For a century, Dutch society consisted of identity groups based on religion or ideology. This division was called pillarisation. Religious and ideological groups encompassed several social classes. Social life usually was within your own pillar, and contacts with other people were limited. Each pillar had sports clubs, political parties, unions, newspapers, and broadcasters. Roman Catholics and Protestants also had their own schools and hospitals.
The pillars of Dutch society were Protestant, Roman Catholic, and Socialist, with each about 30% of the population. The Protestants themselves were further divided into smaller identity groups. The remaining 10% of the Dutch were liberal. The Dutch liberals were less organised and opposed pillarisation, but they too had their own political parties, newspapers and broadcasters.
Strong communities are close-knit, have shared norms and values based on ideology or religion, and come with social obligations. The pillar organisations focused exclusively on their own communities. This happened in other places in Europe too. Nowadays, similar models exist in Northern Ireland, Switzerland, Austria, Cyprus, Lebanon and Malaysia.
Nevertheless, the same laws applied to everyone. And the curricula of Protestant, Roman Catholic, and public schools were nearly the same as everyone was preparing for the same state exams.
To make pillarisation successful, the overarching identity, for instance, the nation, should be strong, and the intensity of the identity conflict should be low. Western Christianity, which includes both Protestantism and Roman Catholicism, features a separation of worldly and religious affairs, so religious beliefs did not conflict with submission to a state.
The Dutch are famous for their tolerance, which was at times close to indifference. The identity groups accepted each other and minded their own affairs. After 1800, there was no civil war in the Netherlands, nor was it close at any time. Leadership was also important. The leaders of the pillars were willing to compromise, and the members merely followed their leaders.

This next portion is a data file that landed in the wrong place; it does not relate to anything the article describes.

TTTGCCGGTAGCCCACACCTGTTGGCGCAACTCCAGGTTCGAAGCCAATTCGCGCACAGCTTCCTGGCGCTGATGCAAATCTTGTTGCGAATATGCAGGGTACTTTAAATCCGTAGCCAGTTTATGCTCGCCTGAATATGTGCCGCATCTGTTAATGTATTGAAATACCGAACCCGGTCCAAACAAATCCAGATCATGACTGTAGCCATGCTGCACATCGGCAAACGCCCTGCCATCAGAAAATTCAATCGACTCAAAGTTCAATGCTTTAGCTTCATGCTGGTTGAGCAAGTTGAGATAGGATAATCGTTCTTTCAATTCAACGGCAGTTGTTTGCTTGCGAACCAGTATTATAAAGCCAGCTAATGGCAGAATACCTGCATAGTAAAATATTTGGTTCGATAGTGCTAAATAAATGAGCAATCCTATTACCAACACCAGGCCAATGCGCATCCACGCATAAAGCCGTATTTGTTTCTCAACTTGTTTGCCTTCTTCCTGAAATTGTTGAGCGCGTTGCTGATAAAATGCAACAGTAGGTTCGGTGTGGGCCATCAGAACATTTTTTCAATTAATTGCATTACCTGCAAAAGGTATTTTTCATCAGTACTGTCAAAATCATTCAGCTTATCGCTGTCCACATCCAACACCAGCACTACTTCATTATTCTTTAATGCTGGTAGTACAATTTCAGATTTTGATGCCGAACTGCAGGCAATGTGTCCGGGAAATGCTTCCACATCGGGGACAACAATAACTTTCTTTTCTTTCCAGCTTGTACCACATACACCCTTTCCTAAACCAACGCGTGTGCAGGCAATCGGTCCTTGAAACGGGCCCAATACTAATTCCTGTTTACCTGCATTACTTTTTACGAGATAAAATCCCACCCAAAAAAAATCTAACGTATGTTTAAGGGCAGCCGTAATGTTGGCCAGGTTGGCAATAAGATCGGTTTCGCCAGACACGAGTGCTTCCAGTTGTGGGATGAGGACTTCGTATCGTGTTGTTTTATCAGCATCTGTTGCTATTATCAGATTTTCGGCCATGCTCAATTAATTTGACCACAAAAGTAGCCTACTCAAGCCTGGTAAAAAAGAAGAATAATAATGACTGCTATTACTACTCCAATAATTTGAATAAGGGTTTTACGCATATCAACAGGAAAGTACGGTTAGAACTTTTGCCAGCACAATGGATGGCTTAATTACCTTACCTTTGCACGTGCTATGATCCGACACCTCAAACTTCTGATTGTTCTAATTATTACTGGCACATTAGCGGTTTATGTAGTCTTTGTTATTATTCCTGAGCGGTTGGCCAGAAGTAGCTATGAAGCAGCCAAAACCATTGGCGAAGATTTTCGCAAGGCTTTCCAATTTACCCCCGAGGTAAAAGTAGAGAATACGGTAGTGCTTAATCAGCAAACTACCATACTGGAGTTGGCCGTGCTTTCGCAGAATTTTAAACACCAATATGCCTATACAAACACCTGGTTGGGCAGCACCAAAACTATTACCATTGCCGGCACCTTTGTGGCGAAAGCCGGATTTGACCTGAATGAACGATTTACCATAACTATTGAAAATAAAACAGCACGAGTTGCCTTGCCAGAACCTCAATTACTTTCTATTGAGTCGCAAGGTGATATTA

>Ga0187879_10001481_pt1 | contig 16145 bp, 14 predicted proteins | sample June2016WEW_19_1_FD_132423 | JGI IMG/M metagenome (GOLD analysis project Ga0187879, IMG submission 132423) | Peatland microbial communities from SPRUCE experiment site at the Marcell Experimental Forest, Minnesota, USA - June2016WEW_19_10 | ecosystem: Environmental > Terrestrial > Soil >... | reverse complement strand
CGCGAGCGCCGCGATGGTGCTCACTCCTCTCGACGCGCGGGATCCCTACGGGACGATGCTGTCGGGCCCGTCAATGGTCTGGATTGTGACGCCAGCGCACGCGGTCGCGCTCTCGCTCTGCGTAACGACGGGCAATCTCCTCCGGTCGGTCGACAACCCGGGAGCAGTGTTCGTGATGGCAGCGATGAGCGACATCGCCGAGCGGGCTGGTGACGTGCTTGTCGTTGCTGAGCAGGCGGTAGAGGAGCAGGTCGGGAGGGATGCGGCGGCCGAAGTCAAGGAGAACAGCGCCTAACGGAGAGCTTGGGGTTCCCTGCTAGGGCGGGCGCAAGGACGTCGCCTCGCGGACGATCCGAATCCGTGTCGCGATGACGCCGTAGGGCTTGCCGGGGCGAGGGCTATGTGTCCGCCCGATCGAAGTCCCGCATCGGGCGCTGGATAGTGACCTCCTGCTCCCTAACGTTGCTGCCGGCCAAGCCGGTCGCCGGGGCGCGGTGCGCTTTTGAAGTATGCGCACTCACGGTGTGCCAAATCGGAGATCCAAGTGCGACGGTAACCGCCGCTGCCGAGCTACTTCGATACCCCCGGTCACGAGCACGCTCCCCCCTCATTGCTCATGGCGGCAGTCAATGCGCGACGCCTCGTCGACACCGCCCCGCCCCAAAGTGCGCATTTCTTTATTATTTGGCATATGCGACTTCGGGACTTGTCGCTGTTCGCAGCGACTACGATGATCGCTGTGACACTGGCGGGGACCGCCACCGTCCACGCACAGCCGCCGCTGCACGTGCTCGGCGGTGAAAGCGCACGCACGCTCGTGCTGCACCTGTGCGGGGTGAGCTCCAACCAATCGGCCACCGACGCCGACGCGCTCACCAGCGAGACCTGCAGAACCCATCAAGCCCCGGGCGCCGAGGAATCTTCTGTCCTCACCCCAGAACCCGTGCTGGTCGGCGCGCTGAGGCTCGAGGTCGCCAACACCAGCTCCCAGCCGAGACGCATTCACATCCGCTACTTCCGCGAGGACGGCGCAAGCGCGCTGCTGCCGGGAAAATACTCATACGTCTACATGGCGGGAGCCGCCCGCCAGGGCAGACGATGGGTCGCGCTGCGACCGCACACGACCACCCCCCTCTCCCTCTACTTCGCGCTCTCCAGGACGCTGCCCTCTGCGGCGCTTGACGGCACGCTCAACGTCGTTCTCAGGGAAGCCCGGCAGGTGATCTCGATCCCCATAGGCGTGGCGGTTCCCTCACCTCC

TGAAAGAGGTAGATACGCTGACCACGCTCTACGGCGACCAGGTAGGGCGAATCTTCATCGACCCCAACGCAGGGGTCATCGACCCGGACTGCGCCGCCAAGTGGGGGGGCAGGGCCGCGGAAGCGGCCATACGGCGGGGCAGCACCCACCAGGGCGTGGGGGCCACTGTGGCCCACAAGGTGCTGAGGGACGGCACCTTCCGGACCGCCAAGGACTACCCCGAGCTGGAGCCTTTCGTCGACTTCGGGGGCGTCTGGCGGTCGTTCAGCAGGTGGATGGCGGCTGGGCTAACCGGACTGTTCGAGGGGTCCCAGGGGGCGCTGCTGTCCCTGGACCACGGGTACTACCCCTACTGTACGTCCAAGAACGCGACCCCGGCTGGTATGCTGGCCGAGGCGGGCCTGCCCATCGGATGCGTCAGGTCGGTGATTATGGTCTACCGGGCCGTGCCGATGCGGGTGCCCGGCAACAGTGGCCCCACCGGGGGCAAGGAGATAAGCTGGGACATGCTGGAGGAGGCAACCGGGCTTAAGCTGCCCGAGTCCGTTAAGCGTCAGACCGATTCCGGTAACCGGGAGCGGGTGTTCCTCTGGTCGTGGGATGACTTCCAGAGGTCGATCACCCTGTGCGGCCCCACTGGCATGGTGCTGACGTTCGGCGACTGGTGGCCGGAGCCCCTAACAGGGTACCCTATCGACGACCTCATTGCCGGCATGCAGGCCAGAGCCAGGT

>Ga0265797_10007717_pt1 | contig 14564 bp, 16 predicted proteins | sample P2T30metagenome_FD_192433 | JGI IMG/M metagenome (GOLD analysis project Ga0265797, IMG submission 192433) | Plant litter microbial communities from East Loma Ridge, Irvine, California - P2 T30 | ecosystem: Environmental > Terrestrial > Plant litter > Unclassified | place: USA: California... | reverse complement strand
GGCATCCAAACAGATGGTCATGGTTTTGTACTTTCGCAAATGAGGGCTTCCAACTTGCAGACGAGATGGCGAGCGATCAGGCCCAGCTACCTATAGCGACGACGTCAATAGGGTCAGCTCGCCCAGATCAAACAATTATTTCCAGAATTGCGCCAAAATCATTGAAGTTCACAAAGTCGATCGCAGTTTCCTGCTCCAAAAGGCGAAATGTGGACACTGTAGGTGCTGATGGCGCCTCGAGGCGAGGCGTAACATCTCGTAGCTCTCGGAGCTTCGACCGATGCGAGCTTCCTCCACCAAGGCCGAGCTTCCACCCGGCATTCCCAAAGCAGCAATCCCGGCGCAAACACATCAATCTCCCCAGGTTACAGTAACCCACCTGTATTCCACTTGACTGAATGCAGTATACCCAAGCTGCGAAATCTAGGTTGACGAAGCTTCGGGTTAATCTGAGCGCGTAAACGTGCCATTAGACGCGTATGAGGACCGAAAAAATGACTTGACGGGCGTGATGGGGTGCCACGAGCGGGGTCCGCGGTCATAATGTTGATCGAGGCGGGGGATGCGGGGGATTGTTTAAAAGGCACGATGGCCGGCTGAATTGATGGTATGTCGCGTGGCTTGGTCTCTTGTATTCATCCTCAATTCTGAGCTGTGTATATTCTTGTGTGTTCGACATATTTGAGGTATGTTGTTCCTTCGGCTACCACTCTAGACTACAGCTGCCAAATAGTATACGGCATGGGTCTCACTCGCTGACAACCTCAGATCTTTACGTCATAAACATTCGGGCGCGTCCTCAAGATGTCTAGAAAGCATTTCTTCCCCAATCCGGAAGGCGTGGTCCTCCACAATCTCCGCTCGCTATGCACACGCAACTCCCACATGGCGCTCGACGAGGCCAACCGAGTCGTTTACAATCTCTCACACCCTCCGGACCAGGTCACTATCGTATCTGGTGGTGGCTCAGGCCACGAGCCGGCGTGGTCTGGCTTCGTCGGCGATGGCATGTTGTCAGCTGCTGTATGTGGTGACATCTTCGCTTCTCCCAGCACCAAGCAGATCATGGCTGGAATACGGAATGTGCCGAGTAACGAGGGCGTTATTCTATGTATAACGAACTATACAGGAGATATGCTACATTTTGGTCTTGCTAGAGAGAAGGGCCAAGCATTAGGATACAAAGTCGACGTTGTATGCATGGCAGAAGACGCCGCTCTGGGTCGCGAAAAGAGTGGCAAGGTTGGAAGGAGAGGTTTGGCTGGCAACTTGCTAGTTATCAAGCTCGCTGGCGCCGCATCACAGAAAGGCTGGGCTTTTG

Nevertheless, identity issues dominated Dutch politics from time to time. For instance, on 11 November 1925, the cabinet fell when the Catholic ministers resigned after Parliament accepted an amendment introduced by a small Protestant fraction to eliminate the funding for the Dutch envoy with the Vatican. A Protestant government fraction supported the amendment.
None of the identity groups on its own was able to dominate society. Instead, they had to make deals with each other. On religious issues, Roman Catholics and Protestants often found each other. For instance, they arranged that schools and hospitals could have a religious identity and that the state would fund them like public schools and hospitals. The Socialists were able to make deals on working conditions and social benefits.
Pillarisation in the Netherlands began to take shape at the close of the nineteenth century. One could say that Dutch society was built upon the pillars. They allowed groups with different worldviews to coexist peacefully and work on a common destiny, which was the future of the nation. From the 1960s onwards, the pillars began to lose their meaning.
Pillarisation can be helpful if people believe in a shared destiny, for instance, the nation-state, but do not share a common background. In that case, everyone can live and work together with the people they feel comfortable with. Cultural and religious differences may subside over time. But as long as these identities remain distinct, people can organise themselves accordingly via pillars, and in doing so, avoid conflict.